DIY Radiators

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Surlyjoe’s waterblock gave me an idea to try some of my own engineering.


The finished product.

Since the last thing I wanted to do was sink some cash into buying a fancy radiator, I bought myself 2 bucks worth of 1/4″ copper tubing and took some tinfoil out of the kitchen to make this contraption. I tested it out by sticking it in the fridge and blowing air into it. Cool air came out the other end. Next, I tried dunking the thing in a sink full of hot water and I got warm air this time. Granted, it ain’t scientific, but it does seem to work.


Take some aluminum foil…


Fold and cut into strips…


Punch holes and thread onto the copper coil.

I was planning to put a fan on one end of the coil and attach it to the outside of my case just like a heat exchanger you find outside people’s homes.

Since the Radiator uses 1/4″ tubing, you’ll need to keep the flow low, otherwise you’ll build up pressure. Since I don’t know much about adding fancy connectors to copper tubing, I had to heat up the end of the vinyl tubing to make it malleable and slide it onto the copper tube. Then I used shrink warp tubing to secure the connection. I’m using a 60 gph fountain pump. The low flow rate is good since it allows more time for heat to be exchanged with the ambient temp. If you want to use a higher flow rate with this design, I would suggest larger diameter copper tubing.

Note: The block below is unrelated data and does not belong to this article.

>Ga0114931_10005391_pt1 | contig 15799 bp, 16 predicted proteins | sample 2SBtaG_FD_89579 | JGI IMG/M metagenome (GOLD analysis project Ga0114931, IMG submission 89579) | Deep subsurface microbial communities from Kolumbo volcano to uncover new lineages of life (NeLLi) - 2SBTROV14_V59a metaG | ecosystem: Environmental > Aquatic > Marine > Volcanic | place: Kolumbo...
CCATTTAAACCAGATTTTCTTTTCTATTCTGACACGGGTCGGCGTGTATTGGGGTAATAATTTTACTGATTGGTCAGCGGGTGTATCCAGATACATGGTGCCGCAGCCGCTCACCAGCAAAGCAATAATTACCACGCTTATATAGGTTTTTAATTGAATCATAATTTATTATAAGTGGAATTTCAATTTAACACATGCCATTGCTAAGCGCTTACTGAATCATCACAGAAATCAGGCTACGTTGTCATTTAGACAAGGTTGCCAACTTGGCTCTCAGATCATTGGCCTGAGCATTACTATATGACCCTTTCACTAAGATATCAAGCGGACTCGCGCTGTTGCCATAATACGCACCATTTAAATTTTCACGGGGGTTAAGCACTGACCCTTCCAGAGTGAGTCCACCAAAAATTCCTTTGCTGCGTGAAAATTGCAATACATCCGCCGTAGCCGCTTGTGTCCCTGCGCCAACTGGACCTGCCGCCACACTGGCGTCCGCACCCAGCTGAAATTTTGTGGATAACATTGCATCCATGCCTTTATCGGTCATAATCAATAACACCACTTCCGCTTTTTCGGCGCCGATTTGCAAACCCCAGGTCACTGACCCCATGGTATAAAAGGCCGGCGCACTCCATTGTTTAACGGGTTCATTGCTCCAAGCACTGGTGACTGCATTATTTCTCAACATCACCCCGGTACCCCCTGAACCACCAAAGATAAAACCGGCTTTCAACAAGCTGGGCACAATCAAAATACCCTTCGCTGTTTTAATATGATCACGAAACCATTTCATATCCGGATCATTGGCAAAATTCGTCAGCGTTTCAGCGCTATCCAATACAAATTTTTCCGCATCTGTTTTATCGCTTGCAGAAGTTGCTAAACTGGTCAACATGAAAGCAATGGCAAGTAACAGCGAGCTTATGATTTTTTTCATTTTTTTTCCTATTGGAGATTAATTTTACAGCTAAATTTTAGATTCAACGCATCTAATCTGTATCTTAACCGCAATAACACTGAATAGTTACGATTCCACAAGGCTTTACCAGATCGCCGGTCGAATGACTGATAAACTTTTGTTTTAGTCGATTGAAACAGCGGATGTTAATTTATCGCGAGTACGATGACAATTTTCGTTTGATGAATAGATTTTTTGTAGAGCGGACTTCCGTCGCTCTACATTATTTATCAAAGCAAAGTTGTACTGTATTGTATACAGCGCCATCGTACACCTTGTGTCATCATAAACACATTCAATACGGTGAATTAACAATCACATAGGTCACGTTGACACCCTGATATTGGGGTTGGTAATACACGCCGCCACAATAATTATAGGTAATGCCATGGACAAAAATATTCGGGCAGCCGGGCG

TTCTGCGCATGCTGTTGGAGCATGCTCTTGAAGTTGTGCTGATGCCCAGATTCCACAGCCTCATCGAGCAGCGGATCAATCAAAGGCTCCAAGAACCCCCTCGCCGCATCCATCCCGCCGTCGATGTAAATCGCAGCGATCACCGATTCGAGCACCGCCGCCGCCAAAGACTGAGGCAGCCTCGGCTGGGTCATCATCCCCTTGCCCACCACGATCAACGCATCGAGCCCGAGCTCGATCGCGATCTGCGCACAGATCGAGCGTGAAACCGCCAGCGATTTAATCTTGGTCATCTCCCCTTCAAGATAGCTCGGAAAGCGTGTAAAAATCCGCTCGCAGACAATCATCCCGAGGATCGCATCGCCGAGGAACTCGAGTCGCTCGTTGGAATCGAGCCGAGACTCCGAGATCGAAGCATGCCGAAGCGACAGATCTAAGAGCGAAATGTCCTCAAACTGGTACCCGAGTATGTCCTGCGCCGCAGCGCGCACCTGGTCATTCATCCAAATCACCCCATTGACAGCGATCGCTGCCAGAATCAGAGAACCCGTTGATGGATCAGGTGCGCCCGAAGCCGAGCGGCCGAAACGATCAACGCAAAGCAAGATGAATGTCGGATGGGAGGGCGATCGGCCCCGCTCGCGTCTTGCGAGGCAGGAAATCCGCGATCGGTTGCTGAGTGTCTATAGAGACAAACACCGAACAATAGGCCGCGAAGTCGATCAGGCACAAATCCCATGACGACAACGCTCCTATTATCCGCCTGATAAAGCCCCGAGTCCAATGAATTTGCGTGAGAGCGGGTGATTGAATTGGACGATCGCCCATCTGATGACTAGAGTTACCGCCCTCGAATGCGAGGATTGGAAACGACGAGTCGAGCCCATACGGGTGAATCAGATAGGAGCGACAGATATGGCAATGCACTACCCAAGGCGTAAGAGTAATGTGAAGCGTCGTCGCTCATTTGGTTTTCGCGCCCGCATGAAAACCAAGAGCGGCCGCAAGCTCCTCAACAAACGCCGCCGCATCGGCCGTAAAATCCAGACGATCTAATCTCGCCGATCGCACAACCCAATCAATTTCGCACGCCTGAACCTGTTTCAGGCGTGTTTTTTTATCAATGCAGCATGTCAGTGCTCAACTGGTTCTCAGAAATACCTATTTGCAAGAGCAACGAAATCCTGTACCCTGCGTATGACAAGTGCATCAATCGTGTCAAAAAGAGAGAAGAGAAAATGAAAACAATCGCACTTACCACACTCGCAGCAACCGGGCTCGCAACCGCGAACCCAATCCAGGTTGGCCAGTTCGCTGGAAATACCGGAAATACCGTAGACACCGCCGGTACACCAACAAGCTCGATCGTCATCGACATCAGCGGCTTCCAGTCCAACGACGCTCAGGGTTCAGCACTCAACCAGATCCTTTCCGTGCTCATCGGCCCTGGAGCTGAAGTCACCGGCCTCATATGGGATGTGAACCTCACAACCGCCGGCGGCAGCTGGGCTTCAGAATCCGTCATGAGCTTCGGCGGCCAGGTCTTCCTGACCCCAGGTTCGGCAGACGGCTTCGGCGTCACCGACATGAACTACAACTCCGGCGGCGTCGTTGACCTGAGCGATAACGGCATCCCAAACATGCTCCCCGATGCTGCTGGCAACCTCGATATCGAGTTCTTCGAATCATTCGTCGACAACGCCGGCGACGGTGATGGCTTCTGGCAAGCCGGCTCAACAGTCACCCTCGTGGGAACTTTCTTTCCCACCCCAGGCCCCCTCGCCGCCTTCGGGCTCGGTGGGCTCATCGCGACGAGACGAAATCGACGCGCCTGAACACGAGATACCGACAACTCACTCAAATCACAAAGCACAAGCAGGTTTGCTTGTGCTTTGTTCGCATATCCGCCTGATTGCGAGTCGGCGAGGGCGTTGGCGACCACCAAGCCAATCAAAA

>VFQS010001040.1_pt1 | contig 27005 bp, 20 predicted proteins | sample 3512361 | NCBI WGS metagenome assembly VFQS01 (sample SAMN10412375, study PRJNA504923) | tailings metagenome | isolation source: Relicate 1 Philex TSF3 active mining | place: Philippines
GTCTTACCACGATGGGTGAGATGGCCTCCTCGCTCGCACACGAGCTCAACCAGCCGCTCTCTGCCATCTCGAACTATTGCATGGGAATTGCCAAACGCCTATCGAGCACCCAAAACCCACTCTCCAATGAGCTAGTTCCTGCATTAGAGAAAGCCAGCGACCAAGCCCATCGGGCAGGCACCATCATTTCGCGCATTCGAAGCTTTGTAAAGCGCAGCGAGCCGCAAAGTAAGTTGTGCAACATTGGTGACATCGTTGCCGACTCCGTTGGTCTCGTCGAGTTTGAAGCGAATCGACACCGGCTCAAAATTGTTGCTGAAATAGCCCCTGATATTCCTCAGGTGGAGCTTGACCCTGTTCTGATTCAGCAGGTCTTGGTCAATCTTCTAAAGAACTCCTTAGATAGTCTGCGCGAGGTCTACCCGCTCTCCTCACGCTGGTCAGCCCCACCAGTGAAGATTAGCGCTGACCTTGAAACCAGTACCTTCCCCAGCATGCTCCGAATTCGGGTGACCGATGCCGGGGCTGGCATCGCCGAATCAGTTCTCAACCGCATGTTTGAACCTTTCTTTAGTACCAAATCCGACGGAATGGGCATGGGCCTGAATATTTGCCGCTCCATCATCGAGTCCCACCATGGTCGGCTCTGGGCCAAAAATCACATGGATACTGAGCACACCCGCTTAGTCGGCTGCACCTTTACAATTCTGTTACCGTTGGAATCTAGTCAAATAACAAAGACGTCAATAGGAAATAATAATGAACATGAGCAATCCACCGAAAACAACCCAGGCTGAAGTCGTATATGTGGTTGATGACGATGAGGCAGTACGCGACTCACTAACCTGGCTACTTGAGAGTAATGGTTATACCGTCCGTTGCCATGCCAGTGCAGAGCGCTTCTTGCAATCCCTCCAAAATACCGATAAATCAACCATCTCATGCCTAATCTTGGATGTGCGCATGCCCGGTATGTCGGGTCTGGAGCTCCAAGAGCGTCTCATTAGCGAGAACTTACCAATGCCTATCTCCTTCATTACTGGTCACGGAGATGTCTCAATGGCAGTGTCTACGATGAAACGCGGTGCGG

I still need to make the water block and don’t even know where to find the beehive’s copper cap, let alone know what its called.
For now, I plan to put this rad coil on the front case fan and use a peltier based cooling reservoir outside the case.

This is just one design that popped into my head Macgyver style while lamenting over my dead K6. I have another more expensive, yet elegant, plan that involves buying a $80 peltier based igloo at Sam’s Club. I could cut up the top lid to fit the front face of the computer and drill a hole in the back for the wires. Those portable fridges look really slick and you don’t need any water.

Some joker at work told me, “Man….with all the money you spent buying the tools and materials, you could save it up and get a 1GHz system.” You know what I said? “Yeah dude, but then I would want to overclock that too.” It ain’t about getting something for nothing as what Intel would think. It’s about pushing the performance envelope.


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